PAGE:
Edtech overload? Survey finds state education leaders could do more to help

Data on whether edtech programs and products are being used effectively is not universally collected, survey finds.

Officials in your state may be giving you and your educators adequate guidance—and financial support—in using school technology to its full potential. Only a few states, however, collect data on the effective use of school technology.

Billions of dollars are spent annually on edtech and those investments obviously skyrocketed during the pandemic. However, not all of the programs and products are being used effectively, and that information is not being universally collected, according to the 2022 State EdTech Trends Report, a survey of state education leaders just released by the State Educational Technology Directors Association.

These sentiments may indicate that educators in some districts are now becoming overwhelmed with ed-tech and that state officials could be offering more assistance. “Nobody thinks there’s too much technology in education, but only 8% of respondents think more edtech is needed,” the authors of the survey write.

SEDTA surveyed edtech directors, state superintendents, chiefs of staff, and other senior state officials. Here are the report’s major findings:

  1. Cybersecurity shortcomings: 70% percent of respondents said the state education agency or at least one district in the state was the victim of a cyberattack but more than half reported that their states provide “very little funding” for K-12 cybersecurity.
  2. Lack of focus on effective edtech: Half the respondents said schools have “a lot of edtech programs or products, but we don’t always use them effectively.” And only eight states report collecting data on the use and efficacy of school technology.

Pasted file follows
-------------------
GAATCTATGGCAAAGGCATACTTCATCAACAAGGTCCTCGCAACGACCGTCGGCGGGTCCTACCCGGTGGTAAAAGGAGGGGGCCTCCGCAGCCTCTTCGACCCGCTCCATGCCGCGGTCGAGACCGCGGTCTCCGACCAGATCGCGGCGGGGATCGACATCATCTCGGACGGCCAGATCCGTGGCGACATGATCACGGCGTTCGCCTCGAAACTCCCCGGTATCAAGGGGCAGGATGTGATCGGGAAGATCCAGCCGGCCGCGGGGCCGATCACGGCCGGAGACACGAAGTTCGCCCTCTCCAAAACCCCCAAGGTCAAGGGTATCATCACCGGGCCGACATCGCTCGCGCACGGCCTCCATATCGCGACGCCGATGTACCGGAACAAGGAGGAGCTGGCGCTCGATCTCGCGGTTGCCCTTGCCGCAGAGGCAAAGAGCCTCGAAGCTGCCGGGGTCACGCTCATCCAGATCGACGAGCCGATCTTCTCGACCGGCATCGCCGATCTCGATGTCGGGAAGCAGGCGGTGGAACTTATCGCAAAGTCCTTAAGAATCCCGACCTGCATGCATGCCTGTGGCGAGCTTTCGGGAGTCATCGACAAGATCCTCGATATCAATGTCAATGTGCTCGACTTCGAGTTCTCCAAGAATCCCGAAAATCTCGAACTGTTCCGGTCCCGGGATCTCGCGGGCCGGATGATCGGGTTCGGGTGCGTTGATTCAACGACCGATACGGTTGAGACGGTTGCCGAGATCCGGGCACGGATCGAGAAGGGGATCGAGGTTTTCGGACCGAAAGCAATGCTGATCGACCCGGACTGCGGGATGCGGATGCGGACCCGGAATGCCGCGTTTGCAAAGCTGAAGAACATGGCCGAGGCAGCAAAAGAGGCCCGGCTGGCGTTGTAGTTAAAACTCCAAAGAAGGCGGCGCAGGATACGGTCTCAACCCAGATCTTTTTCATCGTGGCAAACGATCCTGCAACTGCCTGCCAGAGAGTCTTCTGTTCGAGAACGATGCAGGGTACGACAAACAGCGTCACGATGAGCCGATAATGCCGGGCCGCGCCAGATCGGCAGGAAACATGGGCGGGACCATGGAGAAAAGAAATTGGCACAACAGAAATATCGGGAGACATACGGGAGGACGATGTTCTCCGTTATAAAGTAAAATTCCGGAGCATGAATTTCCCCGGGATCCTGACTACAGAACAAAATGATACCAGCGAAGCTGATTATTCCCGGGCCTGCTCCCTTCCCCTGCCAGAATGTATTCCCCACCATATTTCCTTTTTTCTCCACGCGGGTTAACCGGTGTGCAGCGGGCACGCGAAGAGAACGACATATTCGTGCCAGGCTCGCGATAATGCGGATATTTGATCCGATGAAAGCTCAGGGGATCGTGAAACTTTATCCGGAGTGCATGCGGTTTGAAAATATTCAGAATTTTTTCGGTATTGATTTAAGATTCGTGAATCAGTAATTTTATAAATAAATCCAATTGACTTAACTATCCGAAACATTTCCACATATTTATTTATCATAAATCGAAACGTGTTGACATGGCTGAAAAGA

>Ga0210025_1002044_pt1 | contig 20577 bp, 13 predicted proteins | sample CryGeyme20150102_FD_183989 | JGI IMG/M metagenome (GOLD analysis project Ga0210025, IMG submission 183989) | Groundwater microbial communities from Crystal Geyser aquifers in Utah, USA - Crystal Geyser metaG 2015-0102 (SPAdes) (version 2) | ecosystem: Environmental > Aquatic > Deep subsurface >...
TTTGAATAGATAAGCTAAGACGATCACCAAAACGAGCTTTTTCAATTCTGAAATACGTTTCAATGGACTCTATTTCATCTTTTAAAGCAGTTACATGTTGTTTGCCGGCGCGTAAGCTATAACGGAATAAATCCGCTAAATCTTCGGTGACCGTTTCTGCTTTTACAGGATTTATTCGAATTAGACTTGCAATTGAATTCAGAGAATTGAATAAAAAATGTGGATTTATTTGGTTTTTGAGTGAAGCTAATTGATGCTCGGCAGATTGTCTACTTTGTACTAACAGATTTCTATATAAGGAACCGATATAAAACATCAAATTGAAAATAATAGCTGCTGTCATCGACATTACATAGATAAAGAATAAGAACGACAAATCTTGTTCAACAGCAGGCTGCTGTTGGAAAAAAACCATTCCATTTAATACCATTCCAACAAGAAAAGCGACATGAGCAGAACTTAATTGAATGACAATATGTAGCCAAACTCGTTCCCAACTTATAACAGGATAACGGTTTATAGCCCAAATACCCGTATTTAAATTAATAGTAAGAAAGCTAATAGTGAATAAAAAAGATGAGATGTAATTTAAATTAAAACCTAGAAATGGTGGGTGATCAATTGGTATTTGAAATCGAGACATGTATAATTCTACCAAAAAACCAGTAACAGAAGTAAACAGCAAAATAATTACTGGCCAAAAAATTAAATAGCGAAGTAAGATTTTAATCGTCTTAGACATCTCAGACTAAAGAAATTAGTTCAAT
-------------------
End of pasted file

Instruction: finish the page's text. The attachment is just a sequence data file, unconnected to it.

3. Support structures? Just over half of states operate an educational technology office. The names of these offices, their roles and functions, and positions within state education agency organizational structures vary greatly.
  4. Connecting educational priorities and technological priorities: Many officials reported a gap between edtech priorities and state activities. Only 48% of the survey’s respondents agreed that their state education officials have explicit conversations about the role of technology in supporting state priorities.

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Answering these questions will help district and state leaders further demonstrate edtech’s potential to improve student learning and achievement.

Leaders are also now hoping to tackle some “next-level” ed-tech challenges, such as diversifying instruction through technology, cementing teachers’ confidence in using tech and integrating it into preservice programs, and developing sustainable infrastructure, the authors of the report said.

Attention, please: How rare is it for schools to allow cellphone use? 

Matt Zalaznick
Matt Zalaznick
Matt Zalaznick is a life-long journalist. Prior to writing for District Administration he worked in daily news all over the country, from the NYC suburbs to the Rocky Mountains, Silicon Valley and the U.S. Virgin Islands. He's also in a band.

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